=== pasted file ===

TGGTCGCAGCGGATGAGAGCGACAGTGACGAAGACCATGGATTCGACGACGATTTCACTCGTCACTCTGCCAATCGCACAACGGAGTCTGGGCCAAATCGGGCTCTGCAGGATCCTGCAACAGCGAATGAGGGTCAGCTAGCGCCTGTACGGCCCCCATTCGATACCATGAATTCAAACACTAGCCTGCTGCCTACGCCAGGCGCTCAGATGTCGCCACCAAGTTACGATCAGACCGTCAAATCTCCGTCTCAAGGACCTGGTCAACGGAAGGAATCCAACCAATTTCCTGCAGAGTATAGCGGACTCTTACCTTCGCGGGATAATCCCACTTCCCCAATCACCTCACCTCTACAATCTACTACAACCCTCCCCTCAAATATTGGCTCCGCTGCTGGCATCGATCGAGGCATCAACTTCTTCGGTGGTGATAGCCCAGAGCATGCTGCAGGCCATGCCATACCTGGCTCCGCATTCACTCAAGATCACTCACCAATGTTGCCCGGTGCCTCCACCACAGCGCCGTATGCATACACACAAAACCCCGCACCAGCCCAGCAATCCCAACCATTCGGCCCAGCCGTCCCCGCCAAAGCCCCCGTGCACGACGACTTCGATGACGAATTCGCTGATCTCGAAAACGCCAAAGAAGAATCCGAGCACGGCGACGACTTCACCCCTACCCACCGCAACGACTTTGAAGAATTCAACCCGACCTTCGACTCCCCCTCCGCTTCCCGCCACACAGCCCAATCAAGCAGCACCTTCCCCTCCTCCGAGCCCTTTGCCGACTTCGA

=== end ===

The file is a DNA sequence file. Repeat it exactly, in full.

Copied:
TGGTCGCAGCGGATGAGAGCGACAGTGACGAAGACCATGGATTCGACGACGATTTCACTCGTCACTCTGCCAATCGCACAACGGAGTCTGGGCCAAATCGGGCTCTGCAGGATCCTGCAACAGCGAATGAGGGTCAGCTAGCGCCTGTACGGCCCCCATTCGATACCATGAATTCAAACACTAGCCTGCTGCCTACGCCAGGCGCTCAGATGTCGCCACCAAGTTACGATCAGACCGTCAAATCTCCGTCTCAAGGACCTGGTCAACGGAAGGAATCCAACCAATTTCCTGCAGAGTATAGCGGACTCTTACCTTCGCGGGATAATCCCACTTCCCCAATCACCTCACCTCTACAATCTACTACAACCCTCCCCTCAAATATTGGCTCCGCTGCTGGCATCGATCGAGGCATCAACTTCTTCGGTGGTGATAGCCCAGAGCATGCTGCAGGCCATGCCATACCTGGCTCCGCATTCACTCAAGATCACTCACCAATGTTGCCCGGTGCCTCCACCACAGCGCCGTATGCATACACACAAAACCCCGCACCAGCCCAGCAATCCCAACCATTCGGCCCAGCCGTCCCCGCCAAAGCCCCCGTGCACGACGACTTCGATGACGAATTCGCTGATCTCGAAAACGCCAAAGAAGAATCCGAGCACGGCGACGACTTCACCCCTACCCACCGCAACGACTTTGAAGAATTCAACCCGACCTTCGACTCCCCCTCCGCTTCCCGCCACACAGCCCAATCAAGCAGCACCTTCCCCTCCTCCGAGCCCTTTGCCGACTTCGA